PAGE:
Women in Saudi Arabia to be allowed to live, travel without male guardian


The landmark ruling states that “an adult woman has the right to choose where to live. A woman’s guardian can report her only if he has evidence proving she committed a crime.”

https://www.jpost.com/-By SHIRA SILKOFF

A Saudi woman wearing a facemask walks with her luggage as she arrives at the King Khalid International Airport, after Saudi authorities lift the travel ban on its citizens after fourteen months due to the coronavirus disease (COVID-19) restrictions, in Riyadh, Saudi Arabia, May 16, 2021.(photo credit: REUTERS/AHMED YOSRI)

Women in Saudi Arabia are to be allowed to live alone without a male guardian, after a landmark ruling for the country known for its harsh gender inequality, multiple

Saudi Arabia has lagged behind many of its neighboring countries when it comes to women’ s rights, with the vote only being given to women for the first time in 2011. In the 2021 World Economic Forum’s global gender gap report, Saudi Arabia was ranked 147th out of 156 countries, and although this score is extremely low, it is higher than it has been in previous years, proving that progress is being made. 

The real proof however, can be seen in the dramatic changes taking place within the Kingdom, all with a focus on social reform.

The decision to allow women to live by themselves without permission or a male guardian was a landmark ruling. The amendment to the “Law of Procedure before Sharia Courts,” will allow  single, divorced or widowed women to live independently in a house without permission from father or any other male guardian.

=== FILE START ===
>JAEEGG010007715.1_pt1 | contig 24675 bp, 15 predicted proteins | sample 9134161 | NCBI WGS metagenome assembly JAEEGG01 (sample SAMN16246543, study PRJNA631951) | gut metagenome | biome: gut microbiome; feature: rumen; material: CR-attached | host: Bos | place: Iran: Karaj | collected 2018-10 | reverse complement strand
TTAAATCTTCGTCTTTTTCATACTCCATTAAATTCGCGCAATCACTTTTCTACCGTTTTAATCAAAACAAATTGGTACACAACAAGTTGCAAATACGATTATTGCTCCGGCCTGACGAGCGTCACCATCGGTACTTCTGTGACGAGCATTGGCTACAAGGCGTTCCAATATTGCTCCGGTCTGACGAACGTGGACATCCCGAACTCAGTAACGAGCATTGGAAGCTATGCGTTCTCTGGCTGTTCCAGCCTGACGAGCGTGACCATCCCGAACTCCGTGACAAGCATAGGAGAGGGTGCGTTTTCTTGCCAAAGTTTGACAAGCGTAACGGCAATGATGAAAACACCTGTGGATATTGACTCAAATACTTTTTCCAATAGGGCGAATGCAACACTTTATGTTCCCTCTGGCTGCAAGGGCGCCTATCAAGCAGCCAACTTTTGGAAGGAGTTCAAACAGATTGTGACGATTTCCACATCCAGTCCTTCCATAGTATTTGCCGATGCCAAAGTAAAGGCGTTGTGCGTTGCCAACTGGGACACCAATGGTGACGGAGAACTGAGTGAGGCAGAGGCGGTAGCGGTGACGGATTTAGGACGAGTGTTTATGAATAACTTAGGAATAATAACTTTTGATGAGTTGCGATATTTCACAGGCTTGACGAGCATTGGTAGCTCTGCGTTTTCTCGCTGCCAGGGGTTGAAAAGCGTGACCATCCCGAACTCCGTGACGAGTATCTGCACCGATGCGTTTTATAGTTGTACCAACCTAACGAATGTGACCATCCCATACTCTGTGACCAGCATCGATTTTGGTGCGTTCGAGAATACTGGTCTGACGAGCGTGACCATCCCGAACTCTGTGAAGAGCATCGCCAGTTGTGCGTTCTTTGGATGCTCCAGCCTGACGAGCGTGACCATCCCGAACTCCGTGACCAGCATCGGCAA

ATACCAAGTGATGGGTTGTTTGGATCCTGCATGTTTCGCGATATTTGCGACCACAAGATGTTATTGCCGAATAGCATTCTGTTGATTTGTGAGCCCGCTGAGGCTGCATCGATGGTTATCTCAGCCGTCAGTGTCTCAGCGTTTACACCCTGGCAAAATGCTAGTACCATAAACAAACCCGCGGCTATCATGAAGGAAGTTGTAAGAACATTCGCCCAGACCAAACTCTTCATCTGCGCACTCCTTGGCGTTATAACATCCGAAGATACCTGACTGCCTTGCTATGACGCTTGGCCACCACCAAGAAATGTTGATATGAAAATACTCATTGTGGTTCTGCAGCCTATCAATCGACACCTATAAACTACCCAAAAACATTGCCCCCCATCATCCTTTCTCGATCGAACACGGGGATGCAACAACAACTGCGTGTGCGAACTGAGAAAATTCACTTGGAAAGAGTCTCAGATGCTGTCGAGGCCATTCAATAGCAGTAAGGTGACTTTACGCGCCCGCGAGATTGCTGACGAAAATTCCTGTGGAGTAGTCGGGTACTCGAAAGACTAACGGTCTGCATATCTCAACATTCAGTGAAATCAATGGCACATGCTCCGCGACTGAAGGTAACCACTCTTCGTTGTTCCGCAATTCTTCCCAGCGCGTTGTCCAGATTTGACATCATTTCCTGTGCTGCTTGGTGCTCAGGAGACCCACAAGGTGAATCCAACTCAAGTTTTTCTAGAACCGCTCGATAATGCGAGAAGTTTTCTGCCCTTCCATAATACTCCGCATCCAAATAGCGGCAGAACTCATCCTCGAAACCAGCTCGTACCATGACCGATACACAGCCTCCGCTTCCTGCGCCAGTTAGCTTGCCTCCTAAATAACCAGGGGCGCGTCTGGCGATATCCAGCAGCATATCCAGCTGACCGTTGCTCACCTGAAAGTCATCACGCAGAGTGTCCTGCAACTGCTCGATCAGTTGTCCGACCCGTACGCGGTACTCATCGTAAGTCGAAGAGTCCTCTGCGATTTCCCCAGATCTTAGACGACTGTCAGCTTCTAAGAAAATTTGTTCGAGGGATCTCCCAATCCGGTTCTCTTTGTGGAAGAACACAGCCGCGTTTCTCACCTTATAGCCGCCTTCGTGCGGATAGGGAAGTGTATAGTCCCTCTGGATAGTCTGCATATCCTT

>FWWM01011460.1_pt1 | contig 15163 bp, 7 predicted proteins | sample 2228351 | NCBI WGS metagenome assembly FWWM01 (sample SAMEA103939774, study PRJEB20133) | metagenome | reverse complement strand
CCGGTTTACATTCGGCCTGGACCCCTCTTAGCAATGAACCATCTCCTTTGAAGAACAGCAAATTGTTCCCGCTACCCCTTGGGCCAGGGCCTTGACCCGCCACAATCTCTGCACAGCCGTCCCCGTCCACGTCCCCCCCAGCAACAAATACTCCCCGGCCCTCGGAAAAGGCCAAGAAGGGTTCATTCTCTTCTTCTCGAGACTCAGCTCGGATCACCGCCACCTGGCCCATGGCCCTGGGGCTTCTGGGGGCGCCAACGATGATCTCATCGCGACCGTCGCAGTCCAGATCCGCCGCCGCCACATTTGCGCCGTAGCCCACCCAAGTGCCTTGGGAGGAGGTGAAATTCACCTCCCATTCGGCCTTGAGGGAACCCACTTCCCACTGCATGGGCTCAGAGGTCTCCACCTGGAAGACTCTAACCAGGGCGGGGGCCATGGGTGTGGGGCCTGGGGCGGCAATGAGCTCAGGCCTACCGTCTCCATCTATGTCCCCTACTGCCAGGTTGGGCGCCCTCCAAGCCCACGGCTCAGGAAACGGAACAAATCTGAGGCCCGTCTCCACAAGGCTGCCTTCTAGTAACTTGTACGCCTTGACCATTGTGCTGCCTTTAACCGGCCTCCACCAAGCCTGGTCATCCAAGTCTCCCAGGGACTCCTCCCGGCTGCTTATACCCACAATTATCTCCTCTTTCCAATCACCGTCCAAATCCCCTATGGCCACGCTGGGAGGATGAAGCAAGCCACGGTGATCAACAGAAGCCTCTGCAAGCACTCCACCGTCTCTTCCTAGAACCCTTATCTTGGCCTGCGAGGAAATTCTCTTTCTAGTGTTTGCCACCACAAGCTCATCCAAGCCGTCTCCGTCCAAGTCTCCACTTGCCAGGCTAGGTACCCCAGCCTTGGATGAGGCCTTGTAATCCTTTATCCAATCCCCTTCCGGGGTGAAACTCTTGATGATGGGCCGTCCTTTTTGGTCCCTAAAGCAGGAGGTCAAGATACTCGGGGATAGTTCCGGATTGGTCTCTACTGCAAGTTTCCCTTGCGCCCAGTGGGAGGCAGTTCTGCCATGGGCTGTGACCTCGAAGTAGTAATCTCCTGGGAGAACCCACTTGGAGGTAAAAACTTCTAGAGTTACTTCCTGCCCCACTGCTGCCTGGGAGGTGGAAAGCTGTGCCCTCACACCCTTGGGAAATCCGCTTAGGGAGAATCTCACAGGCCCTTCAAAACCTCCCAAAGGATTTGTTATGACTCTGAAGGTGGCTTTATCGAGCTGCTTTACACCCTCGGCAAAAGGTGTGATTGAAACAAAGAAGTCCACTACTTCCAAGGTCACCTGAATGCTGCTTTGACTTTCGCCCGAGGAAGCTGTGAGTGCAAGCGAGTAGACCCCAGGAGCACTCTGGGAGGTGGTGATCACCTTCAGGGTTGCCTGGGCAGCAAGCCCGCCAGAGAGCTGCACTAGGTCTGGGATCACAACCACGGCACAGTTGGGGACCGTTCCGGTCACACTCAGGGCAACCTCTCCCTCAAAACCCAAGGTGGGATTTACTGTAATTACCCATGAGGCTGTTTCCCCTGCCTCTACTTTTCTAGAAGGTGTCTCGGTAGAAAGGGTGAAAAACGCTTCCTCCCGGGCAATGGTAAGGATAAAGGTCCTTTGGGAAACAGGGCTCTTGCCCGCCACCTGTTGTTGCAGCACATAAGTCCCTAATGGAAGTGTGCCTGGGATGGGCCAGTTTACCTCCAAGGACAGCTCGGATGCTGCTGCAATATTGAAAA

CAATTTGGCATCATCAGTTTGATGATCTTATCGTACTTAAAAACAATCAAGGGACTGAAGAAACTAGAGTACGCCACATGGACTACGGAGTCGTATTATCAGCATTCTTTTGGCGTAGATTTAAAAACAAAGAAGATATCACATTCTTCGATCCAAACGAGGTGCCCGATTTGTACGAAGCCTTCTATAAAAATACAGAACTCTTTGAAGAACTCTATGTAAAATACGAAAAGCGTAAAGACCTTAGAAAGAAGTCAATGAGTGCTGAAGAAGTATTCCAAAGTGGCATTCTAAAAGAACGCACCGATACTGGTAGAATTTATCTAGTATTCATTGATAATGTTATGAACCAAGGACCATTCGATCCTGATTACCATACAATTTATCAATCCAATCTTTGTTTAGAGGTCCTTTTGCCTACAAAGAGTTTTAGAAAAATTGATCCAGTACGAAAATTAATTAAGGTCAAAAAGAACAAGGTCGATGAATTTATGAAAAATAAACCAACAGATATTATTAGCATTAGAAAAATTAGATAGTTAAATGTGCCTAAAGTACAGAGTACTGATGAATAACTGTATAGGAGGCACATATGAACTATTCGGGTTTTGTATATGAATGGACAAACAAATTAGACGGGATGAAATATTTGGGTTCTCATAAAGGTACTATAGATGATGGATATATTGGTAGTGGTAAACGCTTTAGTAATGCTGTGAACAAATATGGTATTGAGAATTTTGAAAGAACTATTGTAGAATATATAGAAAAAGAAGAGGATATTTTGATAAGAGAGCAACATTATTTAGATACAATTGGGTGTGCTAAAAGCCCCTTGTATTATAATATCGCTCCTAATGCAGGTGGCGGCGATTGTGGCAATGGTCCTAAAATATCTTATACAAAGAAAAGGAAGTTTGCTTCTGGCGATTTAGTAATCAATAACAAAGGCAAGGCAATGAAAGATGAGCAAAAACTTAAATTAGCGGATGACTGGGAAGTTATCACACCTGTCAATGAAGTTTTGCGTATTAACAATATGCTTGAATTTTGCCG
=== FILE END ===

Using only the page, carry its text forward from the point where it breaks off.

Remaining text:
The old law stated that women who find themselves in these circumstances must be under the responsibility of a male guardian who would be able to control her every move if he wished, whereas the amendment now states that “an adult woman has the right to choose where to live. A woman’s guardian can report her only if he has evidence proving she committed a crime.”

For many people, this decision has been years in the making.

Saudi writer Marian al-Otaibi was embroiled in a three-year legal battle from 2017-2020 after she was sued by her family for living and traveling alone without her father’s permission. She eventually won the case after the court ruled that she had “the right to choose where to live.”

Courts will no longer accept lawsuits filed by family members of girls who choose to live alone, something that has been allowed up until now.

The decision to change the law was made as part of a larger plan which Prince Mohammed bin Salman is working to implement after he promised that Saudi Arabia would become a more equal place for women.

Other changes which have come about recently include the decision to allow women to register for Hajj, the Muslim pilgrimage to Mecca, without needing a male guardian with them.

They will also be allowed to join the military and armed forces in various positions including the Medical Service and the Royal Navy.

In 2019 Saudi Arabia passed a law which would allow women the right to drive, and it has now been extended to include the option for girls aged 17 to receive their driving licenses.

The first steps have also been put in to motion to allow women in the Kingdom to pursue legal careers and be appointed as judges.

In January 2021 the Saudi based Al Arabiya media channel reported that the undersecretary for women’s empowerment in Saudi Arabia, Hind al-Zahid had “initiatives in place on several levels” which would allow women to assume the position of judge.

While women in Saudi Arabia welcome the long-overdue changes, men both in Saudi Arabia and abroad were furious, with one person reportedly based in Pakistan replying to the news on Facebook by saying “if Saddam Hussain was alive [nothing would be] happening like this!” Another Facebook user simply said “kingdom is on the wrong direction.”



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